No gift comes without a cost. And that lesson courses through every moment of Proof, David Auburn’s very fine Pulitzer Prize-winning play, which is being given a thrilling revival at Everyman Theatre.
Set on the back porch of a house in Chicago, Auburn’s elegant play (directed at Everyman by Paige Hernandez) weaves between the past and present, memory and the here and now to paint a portrait of two exceptional people, Robert (Bruce Randolph Nelson), a brilliant, but profoundly mentally ill mathematician, and his equally brilliant, and possibly mentally ill daughter, Catherine (Katie Kleiger). As the play opens, Catherine is sharing a bottle of champagne with her father in celebration of her 25th birthday. Or is she? Is this a tender moment between a dutiful daughter and an aging parent, or is it the early signs of a young mind beginning to fracture?
When Robert dies and Hal (Jeremy Keith Hunter), one of his former students, comes to go through the work he did at the end of his life, Catherine’s fragile world is upended when she is forced to reveal who she really is, for the very first time. As Hal and Catherine forge a hesitant friendship, Catherine’s older sister Claire (Megan Anderson) swoops in from New York intent on “fixing” Catherine and putting a pat ending on a familial crisis she purposely avoided.
Part mystery, part love story, part family drama, Proof is ultimately about the juxtaposition of chaos and order, in mathematical theorems, in the world, and even in life itself. As Catherine, Katie Kleiger embodies a young woman teetering somewhere on the edge of sanity. Petulant and pensive, enraged and eager, Kleiger’s Catherine is unmoored, struggling to free herself from a world that will not and cannot understand her.
She is matched in intensity by Bruce Randolph Nelson as her father, Robert, a man who is the physical manifestation of the thing Catherine hates most about herself. Rumpled, unshaven, dressed in flannel shirt and corduroys, of the type favored by academics who have long given up caring, Nelson’s Robert is infuriating and pitiful. A scene early in the second act when his scrambled mind has practically consumed him is especially devastating.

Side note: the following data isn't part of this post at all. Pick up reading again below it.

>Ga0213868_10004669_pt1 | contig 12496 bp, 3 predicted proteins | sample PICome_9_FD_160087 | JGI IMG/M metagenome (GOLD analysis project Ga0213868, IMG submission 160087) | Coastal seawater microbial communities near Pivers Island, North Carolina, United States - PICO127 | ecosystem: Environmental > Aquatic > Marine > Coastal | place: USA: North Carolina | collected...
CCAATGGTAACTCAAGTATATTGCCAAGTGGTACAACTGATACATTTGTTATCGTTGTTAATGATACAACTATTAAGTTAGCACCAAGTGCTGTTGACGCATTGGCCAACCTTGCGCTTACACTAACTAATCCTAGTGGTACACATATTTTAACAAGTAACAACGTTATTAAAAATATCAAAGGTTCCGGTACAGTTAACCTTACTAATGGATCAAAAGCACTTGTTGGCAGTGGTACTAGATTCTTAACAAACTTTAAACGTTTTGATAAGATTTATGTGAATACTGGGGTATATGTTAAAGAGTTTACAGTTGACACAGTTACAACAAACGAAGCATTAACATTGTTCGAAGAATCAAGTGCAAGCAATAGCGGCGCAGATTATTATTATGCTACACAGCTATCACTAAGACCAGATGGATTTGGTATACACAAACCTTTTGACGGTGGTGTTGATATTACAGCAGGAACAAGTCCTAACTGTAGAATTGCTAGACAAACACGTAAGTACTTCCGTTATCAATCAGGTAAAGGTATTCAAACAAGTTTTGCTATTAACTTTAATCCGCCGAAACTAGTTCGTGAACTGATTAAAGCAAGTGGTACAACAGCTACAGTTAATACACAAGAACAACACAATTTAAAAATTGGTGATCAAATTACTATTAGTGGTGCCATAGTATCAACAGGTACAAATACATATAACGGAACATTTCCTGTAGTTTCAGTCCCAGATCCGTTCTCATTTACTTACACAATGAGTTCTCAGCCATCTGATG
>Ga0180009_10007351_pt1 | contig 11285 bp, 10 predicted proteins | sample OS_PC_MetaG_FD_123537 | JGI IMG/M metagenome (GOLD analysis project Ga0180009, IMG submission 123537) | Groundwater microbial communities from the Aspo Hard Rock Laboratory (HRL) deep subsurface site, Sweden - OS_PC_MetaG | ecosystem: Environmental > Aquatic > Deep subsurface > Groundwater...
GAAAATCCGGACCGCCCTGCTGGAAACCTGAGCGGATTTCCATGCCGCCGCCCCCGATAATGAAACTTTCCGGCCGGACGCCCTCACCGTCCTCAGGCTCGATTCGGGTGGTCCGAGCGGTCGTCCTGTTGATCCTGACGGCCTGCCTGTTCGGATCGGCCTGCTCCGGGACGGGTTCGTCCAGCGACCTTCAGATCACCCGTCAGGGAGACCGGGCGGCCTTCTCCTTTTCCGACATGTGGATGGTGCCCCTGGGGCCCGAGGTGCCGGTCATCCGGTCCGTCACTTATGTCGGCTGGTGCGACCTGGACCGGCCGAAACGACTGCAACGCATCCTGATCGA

As Hal, Hunter is the kind of chipper, innocuous go-getter, who tries to hide an almost voracious need to publish, to discover…something. Anything. To matter. To leave his mark. His rapport with Kleiger is natural and familiar, even as he almost certainly knows that his mind will never fully comprehend what to Catherine is innate.
Anderson, who played the role of Catherine when Everyman first produced Proof in 2003, returns as Claire, a currency analyst and Catherine’s older sister. Claire, who seems to make it a habit to avoid anything the least bit difficult or ugly, and who has been conspicuously absent in the intervening years, breezes in to tidy up loose ends, to save Catherine from herself, and to host a rager the night of her father’s funeral. The interplay between Kleiger, whose resentment simmers just under the surface, and Anderson is as uncomfortable as you would expect. Never has an exchange between two women about hair conditioner been less about hair conditioner than when Claire tries to explain the benefits of jojoba to Catherine.
Daniel Ettinger’s set, a frame of a house with walls made of scrim, so that you can see inside and outside simultaneously, provides a nice surface for Martha Mountain’s evocative lighting. The costumes by David Burdick have an authenticity that suggests these people actually own and have lived in these clothes.
So, what of these gifts I mentioned in the beginning? What is their cost? For Catherine and Robert, it is accepting that genius is almost always tempered by madness. And for Hal and Claire, it is that when reaping the benefit of a brilliant mind, you come to realize just how ordinary you actually are.
Running Time: Two hours and 10 minutes, including one 15-minute intermission.
Sound Design, Sarah O’Halloran; Scenic Charge, Amy Kellett; Fights/Intimacy, Lewis Shaw